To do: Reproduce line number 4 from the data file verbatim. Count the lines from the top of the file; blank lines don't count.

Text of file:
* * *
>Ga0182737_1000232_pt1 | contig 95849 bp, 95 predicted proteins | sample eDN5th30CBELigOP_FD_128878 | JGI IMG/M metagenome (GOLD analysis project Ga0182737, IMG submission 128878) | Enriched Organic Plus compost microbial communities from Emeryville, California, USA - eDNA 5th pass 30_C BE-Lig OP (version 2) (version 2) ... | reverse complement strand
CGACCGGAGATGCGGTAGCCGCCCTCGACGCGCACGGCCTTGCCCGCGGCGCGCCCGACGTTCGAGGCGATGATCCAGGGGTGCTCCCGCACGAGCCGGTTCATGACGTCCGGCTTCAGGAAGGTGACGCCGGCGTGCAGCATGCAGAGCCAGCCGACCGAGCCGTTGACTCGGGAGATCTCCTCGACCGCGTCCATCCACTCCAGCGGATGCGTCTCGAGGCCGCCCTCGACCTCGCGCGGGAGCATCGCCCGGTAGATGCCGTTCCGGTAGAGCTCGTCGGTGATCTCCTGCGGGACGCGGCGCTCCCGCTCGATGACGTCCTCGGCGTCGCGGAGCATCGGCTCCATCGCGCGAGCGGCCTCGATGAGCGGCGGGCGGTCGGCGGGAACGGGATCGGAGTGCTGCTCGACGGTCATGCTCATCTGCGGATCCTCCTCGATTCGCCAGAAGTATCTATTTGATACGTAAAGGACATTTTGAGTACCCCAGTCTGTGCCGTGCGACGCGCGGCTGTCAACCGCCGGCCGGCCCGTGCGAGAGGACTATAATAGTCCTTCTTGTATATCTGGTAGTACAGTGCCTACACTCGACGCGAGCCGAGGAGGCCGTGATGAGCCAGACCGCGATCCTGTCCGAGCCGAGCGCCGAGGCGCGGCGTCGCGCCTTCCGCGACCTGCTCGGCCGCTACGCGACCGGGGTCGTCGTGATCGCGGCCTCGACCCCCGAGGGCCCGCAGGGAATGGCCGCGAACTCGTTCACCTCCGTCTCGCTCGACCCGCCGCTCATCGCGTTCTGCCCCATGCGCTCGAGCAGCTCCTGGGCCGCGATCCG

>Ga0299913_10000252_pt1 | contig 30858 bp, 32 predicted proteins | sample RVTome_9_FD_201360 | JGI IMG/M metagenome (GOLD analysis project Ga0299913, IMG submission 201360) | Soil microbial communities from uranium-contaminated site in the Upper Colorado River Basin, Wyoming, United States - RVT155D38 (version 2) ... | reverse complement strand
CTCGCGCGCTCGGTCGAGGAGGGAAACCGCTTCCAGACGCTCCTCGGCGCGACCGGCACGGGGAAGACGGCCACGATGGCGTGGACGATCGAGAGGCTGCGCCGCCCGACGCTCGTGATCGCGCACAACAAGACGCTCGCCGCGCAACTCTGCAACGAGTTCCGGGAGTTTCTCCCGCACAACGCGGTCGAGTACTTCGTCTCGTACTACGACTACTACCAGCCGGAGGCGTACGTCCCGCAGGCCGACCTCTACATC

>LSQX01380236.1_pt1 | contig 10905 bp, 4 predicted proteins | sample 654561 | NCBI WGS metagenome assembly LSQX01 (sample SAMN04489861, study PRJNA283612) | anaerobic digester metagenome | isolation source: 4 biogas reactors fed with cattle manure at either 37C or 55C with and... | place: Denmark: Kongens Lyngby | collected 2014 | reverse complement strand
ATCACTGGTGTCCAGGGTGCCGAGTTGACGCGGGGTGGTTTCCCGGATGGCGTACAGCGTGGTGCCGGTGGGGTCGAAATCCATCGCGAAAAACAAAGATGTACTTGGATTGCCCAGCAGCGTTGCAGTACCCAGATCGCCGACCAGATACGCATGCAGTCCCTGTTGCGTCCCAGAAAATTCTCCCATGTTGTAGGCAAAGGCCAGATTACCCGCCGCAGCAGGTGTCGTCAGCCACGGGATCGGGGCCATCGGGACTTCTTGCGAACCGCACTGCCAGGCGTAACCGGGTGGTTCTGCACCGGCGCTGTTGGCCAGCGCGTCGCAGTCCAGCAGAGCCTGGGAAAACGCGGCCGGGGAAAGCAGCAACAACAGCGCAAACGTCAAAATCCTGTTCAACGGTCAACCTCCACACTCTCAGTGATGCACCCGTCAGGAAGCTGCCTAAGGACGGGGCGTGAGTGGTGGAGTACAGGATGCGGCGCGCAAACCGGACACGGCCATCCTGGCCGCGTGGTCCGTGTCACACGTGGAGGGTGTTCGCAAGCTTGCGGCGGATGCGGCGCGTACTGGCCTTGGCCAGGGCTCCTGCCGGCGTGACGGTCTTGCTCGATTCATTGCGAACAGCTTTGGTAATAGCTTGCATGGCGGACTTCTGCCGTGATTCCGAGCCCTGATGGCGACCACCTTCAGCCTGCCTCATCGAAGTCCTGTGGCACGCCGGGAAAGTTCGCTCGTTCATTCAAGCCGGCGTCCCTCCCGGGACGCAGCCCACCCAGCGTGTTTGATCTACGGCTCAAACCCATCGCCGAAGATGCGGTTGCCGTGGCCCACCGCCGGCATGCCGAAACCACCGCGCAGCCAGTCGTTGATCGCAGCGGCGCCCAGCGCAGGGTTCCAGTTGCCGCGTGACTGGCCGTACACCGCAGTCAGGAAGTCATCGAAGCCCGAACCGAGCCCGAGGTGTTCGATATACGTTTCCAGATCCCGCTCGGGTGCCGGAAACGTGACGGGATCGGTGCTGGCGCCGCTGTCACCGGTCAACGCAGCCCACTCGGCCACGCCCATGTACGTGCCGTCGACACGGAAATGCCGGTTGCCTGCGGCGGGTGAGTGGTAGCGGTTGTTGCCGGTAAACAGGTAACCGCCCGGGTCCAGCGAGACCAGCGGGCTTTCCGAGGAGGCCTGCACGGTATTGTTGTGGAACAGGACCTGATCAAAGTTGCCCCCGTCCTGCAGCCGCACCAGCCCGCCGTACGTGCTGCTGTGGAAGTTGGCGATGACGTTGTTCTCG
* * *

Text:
CTCGCGCGCTCGGTCGAGGAGGGAAACCGCTTCCAGACGCTCCTCGGCGCGACCGGCACGGGGAAGACGGCCACGATGGCGTGGACGATCGAGAGGCTGCGCCGCCCGACGCTCGTGATCGCGCACAACAAGACGCTCGCCGCGCAACTCTGCAACGAGTTCCGGGAGTTTCTCCCGCACAACGCGGTCGAGTACTTCGTCTCGTACTACGACTACTACCAGCCGGAGGCGTACGTCCCGCAGGCCGACCTCTACATC